An estimation of passive cooling techniques was conducted for 14 cities in Brazil, using a fairly accurate algorithm that accounts for heat conduction, convection, radiation, and evaporation; this was done to determine the amount of heat gain/loss of room air, defined as a particular quantitative index for passive techniques. Heat gains and losses were calculated for four envelope conditions - namely, insulated, high-albedo, wet surface, and a combination of the previous two - and compared to a case assumed to be the standard condition. A conclusion drawn was that a passive design is efficient in decreasing the need for cooling in typical dwellings in Brazil; solutions should differ with regional climate characteristics. In semi-arid areas, evaporative cooling showed the best results. Reduced heat gain was found during the warm seasons for all cities, along with increased heat gain during the cool seasons for mid-latitude cities. In particular, a combination of high-albedo enveloping and evaporation can greatly decrease heat gain in building walls. High-albedo surfaces in the sub-tropical areas found in southern Brazil are more efficient. It is suggested that passive techniques should be conceived in such a way so as to work during the cooling season and be disabled during mild ones.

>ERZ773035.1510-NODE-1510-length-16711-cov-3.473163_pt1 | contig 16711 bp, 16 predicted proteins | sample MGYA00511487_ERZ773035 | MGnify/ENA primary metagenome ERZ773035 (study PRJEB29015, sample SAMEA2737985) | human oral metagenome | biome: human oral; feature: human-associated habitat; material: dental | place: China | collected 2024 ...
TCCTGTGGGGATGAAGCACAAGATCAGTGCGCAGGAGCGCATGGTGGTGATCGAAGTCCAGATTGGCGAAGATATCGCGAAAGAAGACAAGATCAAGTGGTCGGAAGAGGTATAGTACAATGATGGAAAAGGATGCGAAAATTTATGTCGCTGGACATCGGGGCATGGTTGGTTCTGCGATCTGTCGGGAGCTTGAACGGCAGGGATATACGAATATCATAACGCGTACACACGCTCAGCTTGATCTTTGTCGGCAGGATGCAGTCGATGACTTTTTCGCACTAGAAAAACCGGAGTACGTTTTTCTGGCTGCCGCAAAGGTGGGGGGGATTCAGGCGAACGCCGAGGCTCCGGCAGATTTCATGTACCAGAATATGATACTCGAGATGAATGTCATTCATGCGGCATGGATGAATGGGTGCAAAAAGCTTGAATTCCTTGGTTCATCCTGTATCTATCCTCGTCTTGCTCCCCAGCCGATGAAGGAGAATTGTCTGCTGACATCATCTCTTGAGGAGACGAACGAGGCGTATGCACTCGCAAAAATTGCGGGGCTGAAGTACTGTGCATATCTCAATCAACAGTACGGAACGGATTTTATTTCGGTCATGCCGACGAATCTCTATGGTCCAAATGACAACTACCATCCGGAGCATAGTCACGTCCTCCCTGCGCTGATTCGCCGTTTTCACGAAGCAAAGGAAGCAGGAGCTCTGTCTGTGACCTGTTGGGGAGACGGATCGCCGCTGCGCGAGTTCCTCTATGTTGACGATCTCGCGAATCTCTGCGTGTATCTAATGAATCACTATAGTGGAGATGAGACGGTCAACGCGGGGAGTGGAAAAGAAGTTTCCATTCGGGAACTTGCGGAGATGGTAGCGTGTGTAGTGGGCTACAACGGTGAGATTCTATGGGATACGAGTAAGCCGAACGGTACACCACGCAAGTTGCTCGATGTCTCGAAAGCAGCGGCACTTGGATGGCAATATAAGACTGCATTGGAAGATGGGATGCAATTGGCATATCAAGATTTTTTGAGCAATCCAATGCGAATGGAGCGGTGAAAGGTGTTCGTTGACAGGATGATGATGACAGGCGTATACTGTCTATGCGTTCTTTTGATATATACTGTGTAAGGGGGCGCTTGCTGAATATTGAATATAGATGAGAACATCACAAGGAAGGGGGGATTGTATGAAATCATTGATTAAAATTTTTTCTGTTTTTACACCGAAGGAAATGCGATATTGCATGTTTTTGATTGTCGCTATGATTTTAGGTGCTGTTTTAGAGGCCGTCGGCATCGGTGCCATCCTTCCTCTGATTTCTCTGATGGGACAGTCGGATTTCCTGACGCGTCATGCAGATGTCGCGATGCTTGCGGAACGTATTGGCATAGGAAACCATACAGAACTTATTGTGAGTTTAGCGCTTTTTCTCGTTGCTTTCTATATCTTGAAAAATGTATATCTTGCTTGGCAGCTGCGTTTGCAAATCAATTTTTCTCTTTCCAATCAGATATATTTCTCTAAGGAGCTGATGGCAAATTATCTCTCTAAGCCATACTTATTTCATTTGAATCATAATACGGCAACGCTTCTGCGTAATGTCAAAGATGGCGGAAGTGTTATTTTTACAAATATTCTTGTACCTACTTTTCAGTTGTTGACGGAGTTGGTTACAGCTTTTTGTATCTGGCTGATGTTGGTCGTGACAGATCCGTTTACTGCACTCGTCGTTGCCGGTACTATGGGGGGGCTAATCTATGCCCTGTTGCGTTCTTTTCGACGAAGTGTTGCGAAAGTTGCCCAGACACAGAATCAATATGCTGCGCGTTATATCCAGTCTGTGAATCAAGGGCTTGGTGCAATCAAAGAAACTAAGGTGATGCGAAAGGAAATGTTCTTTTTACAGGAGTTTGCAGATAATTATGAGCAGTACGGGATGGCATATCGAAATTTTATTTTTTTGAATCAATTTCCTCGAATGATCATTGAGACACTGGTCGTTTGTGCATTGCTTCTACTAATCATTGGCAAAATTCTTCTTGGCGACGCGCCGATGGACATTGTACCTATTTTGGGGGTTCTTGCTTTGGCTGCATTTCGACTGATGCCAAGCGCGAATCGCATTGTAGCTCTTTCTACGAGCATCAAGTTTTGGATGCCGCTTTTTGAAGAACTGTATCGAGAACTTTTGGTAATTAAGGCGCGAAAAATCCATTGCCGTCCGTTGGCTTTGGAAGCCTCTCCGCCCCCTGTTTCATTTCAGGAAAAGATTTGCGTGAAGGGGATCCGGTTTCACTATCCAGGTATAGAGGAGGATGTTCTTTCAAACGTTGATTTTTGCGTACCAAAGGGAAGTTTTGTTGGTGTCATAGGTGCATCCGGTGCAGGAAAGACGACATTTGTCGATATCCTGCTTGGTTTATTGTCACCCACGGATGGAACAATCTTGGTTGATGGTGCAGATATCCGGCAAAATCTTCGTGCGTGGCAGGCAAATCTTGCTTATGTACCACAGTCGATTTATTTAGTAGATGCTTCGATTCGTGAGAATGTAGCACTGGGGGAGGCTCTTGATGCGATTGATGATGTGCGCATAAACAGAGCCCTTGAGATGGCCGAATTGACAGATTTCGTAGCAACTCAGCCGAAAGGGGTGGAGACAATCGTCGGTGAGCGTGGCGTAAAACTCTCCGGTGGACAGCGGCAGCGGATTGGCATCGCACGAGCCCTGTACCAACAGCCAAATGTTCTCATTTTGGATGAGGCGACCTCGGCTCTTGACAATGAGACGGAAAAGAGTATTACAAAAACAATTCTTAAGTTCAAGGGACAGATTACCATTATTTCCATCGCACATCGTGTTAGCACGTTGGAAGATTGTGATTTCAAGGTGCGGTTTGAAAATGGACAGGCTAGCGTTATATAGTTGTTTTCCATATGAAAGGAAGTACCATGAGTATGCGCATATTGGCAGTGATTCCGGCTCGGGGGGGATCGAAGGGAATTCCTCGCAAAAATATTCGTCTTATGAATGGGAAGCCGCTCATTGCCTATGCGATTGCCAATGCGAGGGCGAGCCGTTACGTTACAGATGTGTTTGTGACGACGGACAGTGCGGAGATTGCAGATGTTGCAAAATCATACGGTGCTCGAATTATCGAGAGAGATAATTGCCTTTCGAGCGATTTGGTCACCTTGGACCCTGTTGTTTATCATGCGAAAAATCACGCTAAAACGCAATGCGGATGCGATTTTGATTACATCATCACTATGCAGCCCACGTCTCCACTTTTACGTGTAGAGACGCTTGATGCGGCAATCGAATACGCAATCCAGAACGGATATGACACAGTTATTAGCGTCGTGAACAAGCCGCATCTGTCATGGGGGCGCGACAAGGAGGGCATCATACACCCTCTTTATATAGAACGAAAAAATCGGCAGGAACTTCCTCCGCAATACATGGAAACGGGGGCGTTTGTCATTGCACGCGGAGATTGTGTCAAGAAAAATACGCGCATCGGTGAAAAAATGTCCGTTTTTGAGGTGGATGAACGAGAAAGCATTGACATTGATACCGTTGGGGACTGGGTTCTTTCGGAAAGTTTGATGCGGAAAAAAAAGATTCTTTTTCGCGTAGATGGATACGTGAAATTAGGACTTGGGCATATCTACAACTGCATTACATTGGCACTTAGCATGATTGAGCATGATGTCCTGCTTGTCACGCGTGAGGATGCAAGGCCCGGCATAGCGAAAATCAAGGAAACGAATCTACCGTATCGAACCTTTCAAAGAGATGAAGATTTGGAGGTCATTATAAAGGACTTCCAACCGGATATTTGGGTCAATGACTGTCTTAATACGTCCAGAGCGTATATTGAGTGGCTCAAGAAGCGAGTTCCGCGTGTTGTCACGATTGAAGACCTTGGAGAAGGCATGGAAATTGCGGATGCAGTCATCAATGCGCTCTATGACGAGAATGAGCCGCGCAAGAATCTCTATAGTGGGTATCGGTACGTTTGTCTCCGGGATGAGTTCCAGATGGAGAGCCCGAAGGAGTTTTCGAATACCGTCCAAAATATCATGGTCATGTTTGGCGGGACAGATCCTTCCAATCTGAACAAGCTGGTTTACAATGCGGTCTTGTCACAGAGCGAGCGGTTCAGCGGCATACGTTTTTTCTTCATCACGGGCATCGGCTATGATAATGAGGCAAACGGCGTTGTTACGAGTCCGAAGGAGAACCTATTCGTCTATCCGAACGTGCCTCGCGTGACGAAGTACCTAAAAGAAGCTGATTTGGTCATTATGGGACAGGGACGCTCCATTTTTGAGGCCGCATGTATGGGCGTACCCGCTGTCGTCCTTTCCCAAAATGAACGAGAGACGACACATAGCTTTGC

All Science Journal Classification (ASJC) codes
- Civil and Structural Engineering
- Building and Construction
- Mechanical Engineering
- Electrical and Electronic Engineering